Both clubs are desperate for the points. Arsenal, one defeat in 23 games, because they need to maintain the pressure on Manchester United in the race for the Premiership title; Newcastle, two wins in 18, to stave off a schedule on which Bury and Port Vale replace Barcelona and PSV.
Occupying the runners-up spot Newcastle have taken for the past two years, Arsenal are embarking on a programme of eight "cup finals" in 30 days. Their success or otherwise will dictate whether they step out on 16 May with the Double still on Arsene Wenger's agenda.
Gruelling as that itinerary is, especially with Martin Keown joining a distinguished list of absentees, Arsenal's run-in is not as physically taxing as United's last spring. Remember how Alex Ferguson, forced to play four vital games in nine days, sought an extension to the season? Wenger called his request "ridiculous" and suggested that managers liaise with the FA to avoid a repetition.
Feud for thought, it seemed, yet nothing has changed and now the boot is on the other foot. The champions have an almost leisurely four matches left, whereas the challengers move on to an Easter Monday battle at Blackburn, who gave United a tougher time than a 3-1 setback suggested in midweek and were the last team to beat Arsenal back in December.
Today's collision of Tony Adams and Alan Shearer, England captains past and present, promises to be both bone-juddering and decisive. Adams is emerging as a strong contender for the Footballer of the Year award, but in the meantime Arsenal won a double of a less momentous kind yesterday.
An unbeaten record during March made Wenger an irresistible choice as Carling Manager of the Month, Highbury's first since George Graham exactly five years ago. The panel, which included Glenn Hoddle, also named the reserve goalkeeper, Austria's Alex Manninger, as Player of the Month for his part in Arsenal's mounting pile of clean sheets.
Newcastle's nadir came when Crystal Palace left with a rare victory at the height of the "Toongate" scandal. Palace were unable to build on that success and will surely be doomed unless they defeat Leicester. While the failure to win a Premiership home game scarcely encourages optimism, they did thump Martin O'Neill's side 3-0 at Selhurst Park in the FA Cup.
The clubs Palace accompanied out of the First Division, Barnsley and Bolton, have eminently winnable home derbies. After four dismissals which will cost them key personnel when they can least afford it, Danny Wilson's side need to temper passion with poise in another volatile atmosphere against Sheffield Wednesday, whom, it is rumoured, Wilson could soon be managing.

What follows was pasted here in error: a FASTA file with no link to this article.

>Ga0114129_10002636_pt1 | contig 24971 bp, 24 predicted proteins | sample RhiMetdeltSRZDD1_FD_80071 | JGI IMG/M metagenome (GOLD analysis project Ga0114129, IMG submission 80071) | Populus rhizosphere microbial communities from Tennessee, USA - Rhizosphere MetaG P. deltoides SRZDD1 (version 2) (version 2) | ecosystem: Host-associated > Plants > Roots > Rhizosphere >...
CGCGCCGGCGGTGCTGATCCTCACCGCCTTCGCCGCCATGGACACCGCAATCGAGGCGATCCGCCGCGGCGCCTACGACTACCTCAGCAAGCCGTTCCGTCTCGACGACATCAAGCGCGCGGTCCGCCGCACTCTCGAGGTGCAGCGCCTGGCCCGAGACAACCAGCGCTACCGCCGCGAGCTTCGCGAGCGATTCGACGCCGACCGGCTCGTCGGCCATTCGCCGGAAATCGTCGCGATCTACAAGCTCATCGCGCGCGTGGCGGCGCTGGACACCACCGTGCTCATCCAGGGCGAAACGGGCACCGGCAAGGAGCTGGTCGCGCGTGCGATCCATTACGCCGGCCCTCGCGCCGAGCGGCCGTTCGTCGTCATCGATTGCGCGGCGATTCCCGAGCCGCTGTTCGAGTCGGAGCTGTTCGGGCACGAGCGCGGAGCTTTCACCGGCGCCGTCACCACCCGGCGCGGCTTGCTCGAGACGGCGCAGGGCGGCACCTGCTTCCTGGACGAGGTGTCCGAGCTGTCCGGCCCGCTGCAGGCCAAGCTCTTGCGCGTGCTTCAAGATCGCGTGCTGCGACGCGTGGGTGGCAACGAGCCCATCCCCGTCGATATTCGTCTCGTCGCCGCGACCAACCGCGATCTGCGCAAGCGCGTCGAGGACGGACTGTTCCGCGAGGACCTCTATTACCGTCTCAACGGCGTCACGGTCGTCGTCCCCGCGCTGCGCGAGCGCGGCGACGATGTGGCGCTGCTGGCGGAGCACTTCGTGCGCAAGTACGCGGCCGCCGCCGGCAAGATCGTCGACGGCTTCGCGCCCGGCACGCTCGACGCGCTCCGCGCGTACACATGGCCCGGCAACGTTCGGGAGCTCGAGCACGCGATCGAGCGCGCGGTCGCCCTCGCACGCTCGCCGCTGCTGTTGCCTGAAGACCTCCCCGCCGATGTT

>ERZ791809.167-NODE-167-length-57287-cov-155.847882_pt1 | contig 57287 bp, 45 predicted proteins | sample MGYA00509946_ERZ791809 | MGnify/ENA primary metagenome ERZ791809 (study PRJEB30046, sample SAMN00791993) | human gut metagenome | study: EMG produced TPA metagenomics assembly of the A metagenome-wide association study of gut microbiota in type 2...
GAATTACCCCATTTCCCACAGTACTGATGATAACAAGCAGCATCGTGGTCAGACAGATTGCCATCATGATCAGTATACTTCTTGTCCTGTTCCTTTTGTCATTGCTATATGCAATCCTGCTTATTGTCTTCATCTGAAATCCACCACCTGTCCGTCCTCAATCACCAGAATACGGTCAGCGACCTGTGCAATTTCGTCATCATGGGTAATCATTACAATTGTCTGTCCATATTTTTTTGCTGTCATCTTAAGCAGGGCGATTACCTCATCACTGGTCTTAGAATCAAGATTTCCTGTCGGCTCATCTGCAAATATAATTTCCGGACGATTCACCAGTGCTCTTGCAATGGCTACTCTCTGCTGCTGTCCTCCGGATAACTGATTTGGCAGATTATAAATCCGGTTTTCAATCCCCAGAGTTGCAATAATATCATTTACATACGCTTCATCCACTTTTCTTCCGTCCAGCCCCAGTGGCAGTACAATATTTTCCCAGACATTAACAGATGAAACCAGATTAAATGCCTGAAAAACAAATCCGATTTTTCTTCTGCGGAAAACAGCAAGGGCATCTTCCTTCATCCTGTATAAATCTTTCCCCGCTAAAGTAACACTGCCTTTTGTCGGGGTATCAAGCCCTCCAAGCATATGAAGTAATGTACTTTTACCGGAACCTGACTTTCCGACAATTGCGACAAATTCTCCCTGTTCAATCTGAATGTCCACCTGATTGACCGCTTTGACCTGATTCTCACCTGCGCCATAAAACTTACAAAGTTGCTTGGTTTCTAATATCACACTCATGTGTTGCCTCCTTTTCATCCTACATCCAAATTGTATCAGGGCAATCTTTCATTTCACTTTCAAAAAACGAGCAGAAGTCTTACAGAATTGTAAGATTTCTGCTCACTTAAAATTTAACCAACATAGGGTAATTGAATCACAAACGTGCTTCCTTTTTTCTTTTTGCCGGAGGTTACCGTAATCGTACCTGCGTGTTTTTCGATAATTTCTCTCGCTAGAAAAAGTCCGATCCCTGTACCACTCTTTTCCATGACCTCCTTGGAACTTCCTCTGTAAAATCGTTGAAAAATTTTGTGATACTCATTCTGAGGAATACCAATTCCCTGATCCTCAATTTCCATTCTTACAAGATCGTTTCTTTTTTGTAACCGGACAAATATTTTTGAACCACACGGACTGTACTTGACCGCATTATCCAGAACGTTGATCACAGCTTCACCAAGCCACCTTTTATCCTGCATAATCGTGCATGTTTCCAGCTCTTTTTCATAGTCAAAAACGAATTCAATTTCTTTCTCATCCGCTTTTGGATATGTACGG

At the Reebok Stadium, home of the red card, Bolton must also find a balance of head and heart against Blackburn. The visitors' decline has left them in danger of missing out on the European place which appeared a formality. Roy Hodgson's defence was shipping goals even before Tim Flowers was indisposed, but Bolton, for whom Dean Holdsworth has been an expensive flop, average less than one goal a game.
The Nationwide League would naturally prefer to see Newcastle, Tottenham and Everton drop. Spurs must break the mould against Chelsea, having failed to win any of their last 11 encounters and lost 6-1 at home to them. Gianluca Vialli promises a full-strength line-up as he gears up for the Cup-Winners' Cup semi-final against Vicenza, but ending the sloppiness which was costly at Leeds on Wednesday could prove difficult.
Leeds' focused approach and counter-attacking style make them less than ideal opponents for Everton at Goodison Park. George Graham's team have been on song for Europe, winning five out of six either side of their Stansted scare. In Jimmy Hasselbaink, who has now scored as many League goals (13) as John Hartson or Andy Cole, they also possess the Premiership's in-form striker.
Traditionally, Leeds and Everton fare poorly on each other's ground, although the former's away record is bettered only by the top two. Much may depend on whether Duncan Ferguson can establish aerial ascendancy over David Wetherall, not to mention Uriah Rennie's ability to control the division's two most-booked teams.
When the curtain comes down shortly before five o'clock, Howard Kendall can start planning for a six-pointer at Wimbledon 48 hours later. Since Newcastle go straight from London to a similar showdown with Barnsley, it should be possible by Monday night to distinguish the clubs involved in a drama from those caught in a crisis.Reuse content